The trip: I flew into Melbourne, drove the inland route to Sydney, then from Sydney drove to Brisbane. Here's the route. I made the same mistake in Australia that Europeans make when visiting America. Which is that it's big, and I didn't respect how big it is. The two "twin cities" of Melbourne and Sydney are about 8 hours apart, and they're close by Australian standards. I did a lot of driving and just barely got to see the southeastern quarter of the country's coast. That said, I saw cool stuff on those drives, but if you're going to do this, take more than two weeks! I went as far west from Melbourne as the Twelve Apostles, and as far north as Fraser Island QLD, then went back through Brisbane and Sydney mostly along the coast. My main regrets are not getting up into the Blue Mountains to run, and not seeing a platypus in the wild, despite locals giving me their best advice on where to go. I did not see a funnel web spider, or a brown or tiger snake, which is really just fine with me.
VICTORIA - Melbourne
Above - the Docklands. Below more Melbourne. Both from Tom Campitelli.
I landed in Melbourne and went straight to the Gaol (the historical jail) dating back to the time when the whole of Australia was like America's wild west. Shortly thereafter in anticipation of all my driving I bought a couple CDs, one of which was Iron Maiden's Number of the Beast, and must have sung along to Hallowed Be Thy Name a hundred times - and now when I sing "I'm waiting in my cold cell / When the bell begins to chime" I will always think of the Gaol. (I used to think of Camus's The Stranger. Both are cool.) Not much metal scene in Sydney at that time (Stockholm Syndrome was the only local CD I could find.) I also tried Vegemite. I maintain that this can only be a joke on tourists that the Australians have been playing for decades. I applaud your commitment and how serious you all look when you insist that it's actually a real food that people eat when none of us foreigners are looking. The bars and restaurants of Melbourne were pleasant enough but nothing struck me as special. I never did get the hang of hook turns. I had trouble believing that a bird so entertaining and colorful as the lorikeet could essentially be Australia's pigeon and I still don't understand why they're not more famous worldwide.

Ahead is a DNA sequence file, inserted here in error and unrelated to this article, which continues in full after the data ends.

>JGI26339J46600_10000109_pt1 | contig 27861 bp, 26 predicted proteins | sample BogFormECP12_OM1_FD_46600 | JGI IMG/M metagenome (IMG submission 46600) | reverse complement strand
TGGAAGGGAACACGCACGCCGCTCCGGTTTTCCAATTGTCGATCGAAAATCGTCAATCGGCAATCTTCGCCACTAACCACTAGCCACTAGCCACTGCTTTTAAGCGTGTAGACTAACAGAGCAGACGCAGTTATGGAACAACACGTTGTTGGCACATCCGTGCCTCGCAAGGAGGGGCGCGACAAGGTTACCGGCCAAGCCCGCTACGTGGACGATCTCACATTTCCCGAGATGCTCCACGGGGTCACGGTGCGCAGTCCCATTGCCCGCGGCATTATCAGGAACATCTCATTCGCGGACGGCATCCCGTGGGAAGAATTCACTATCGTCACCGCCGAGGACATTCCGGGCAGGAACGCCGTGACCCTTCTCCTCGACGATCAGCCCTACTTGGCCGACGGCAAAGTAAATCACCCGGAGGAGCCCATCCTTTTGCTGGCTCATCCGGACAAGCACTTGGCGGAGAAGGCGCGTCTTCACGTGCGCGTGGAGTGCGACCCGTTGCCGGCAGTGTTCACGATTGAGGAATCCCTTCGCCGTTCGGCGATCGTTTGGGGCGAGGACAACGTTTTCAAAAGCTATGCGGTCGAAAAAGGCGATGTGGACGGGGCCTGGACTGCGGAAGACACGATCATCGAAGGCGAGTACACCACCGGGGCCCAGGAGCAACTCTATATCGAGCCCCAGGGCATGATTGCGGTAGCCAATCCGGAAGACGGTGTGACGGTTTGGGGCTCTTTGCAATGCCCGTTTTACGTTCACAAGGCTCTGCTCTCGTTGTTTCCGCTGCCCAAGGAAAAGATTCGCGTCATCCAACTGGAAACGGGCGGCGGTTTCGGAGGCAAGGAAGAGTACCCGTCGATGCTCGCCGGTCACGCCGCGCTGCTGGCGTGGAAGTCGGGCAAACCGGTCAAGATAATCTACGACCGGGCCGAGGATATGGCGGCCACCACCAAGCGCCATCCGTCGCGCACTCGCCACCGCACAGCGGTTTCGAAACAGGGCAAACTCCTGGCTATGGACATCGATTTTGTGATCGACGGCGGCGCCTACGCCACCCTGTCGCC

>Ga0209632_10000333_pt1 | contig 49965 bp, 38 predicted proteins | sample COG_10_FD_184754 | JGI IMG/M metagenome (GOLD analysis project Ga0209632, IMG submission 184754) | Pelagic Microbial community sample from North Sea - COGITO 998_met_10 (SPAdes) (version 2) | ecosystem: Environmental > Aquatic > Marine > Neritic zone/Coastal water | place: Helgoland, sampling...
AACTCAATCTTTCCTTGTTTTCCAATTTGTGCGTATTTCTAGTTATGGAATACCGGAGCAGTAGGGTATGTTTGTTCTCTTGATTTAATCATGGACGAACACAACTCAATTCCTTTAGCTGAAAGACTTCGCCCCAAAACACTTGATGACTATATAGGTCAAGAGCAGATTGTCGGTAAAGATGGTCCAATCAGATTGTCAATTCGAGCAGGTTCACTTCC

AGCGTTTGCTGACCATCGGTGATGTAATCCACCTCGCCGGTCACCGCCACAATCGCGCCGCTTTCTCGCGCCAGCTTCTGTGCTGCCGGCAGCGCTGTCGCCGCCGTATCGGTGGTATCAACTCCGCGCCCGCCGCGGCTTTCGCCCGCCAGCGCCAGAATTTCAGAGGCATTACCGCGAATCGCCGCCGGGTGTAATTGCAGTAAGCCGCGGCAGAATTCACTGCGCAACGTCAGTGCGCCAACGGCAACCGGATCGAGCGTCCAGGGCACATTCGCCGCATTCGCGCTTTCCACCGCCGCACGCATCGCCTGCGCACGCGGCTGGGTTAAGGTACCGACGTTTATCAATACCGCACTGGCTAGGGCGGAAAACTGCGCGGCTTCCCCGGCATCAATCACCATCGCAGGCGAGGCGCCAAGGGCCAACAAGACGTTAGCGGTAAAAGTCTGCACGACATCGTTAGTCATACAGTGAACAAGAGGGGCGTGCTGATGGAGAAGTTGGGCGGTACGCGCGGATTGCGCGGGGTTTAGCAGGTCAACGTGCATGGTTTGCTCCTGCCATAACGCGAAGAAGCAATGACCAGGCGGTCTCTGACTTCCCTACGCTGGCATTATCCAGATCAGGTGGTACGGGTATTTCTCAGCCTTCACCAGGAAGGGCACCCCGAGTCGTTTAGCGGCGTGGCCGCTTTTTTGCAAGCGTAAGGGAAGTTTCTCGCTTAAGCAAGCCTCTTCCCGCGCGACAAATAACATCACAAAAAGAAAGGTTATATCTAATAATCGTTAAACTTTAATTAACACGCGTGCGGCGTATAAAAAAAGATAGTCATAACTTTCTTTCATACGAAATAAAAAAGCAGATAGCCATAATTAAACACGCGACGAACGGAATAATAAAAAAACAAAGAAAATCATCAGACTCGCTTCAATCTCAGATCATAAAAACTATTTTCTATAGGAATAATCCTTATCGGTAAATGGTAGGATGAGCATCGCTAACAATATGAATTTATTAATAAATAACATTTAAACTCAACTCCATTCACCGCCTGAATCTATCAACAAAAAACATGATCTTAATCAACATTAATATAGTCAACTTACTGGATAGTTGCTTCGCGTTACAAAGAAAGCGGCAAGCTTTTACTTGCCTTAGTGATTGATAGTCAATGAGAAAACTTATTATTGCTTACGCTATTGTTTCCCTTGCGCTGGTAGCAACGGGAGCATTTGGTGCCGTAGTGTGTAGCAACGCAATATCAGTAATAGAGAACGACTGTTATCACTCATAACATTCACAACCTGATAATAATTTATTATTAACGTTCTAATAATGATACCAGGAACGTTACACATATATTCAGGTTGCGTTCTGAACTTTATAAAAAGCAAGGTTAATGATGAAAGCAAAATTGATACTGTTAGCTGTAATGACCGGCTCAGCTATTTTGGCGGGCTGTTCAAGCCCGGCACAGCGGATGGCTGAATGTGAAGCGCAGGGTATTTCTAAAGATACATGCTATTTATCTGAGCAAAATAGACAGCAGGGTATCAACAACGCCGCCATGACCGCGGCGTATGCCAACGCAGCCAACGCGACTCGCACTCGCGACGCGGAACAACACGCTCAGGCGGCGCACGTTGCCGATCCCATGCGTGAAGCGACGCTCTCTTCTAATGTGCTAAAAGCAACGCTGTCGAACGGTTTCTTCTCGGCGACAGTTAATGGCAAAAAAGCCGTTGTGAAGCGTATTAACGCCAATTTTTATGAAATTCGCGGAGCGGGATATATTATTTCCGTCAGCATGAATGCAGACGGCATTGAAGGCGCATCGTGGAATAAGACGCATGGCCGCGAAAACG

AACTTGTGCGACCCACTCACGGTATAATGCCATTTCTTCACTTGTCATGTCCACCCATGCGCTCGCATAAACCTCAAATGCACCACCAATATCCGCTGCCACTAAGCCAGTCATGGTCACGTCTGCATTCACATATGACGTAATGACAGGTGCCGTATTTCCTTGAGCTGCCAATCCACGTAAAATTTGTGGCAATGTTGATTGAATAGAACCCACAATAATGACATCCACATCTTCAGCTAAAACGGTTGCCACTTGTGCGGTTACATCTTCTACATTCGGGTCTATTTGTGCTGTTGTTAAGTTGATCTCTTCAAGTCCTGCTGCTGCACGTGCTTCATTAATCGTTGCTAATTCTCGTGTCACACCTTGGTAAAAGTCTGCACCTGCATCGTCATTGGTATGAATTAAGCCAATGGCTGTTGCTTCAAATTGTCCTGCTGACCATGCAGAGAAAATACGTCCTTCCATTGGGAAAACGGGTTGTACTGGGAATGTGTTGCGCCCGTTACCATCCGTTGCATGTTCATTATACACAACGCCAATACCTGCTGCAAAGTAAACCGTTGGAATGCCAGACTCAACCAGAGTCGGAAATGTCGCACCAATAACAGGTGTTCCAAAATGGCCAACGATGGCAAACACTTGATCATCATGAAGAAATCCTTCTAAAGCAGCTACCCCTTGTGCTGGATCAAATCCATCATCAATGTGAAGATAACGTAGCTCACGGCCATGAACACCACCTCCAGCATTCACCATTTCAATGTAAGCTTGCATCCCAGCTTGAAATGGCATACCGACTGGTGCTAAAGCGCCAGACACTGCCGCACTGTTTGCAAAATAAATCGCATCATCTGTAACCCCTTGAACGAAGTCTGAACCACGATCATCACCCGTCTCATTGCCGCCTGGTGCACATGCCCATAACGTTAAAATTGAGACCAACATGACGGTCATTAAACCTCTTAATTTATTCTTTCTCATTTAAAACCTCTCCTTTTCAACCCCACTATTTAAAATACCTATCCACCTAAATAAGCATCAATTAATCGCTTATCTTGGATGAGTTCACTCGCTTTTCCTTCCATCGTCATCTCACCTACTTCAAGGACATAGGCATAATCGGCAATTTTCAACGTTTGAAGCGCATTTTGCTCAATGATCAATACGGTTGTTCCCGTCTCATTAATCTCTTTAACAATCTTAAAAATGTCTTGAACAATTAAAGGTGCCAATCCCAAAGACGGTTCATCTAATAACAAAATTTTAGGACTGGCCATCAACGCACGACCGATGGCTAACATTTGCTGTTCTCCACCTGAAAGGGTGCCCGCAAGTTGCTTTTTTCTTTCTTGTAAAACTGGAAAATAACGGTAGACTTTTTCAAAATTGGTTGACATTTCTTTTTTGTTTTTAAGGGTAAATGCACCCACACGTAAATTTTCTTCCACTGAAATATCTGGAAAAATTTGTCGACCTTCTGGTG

Lorikeets. From birdkingdom.ca
As an aside, I hate when North Americans say "Melbun." Yes, Australians say it that way. Do you now pronounce any other words in the Australian manner? No you don't. We have a rhotic R and at best we sound stupid when we say "Melbun", at worst patronizing. STOP IT DAMMIT. Thank you.
The Twelve Apostles
The Twelve Apostles. From feel-planet.com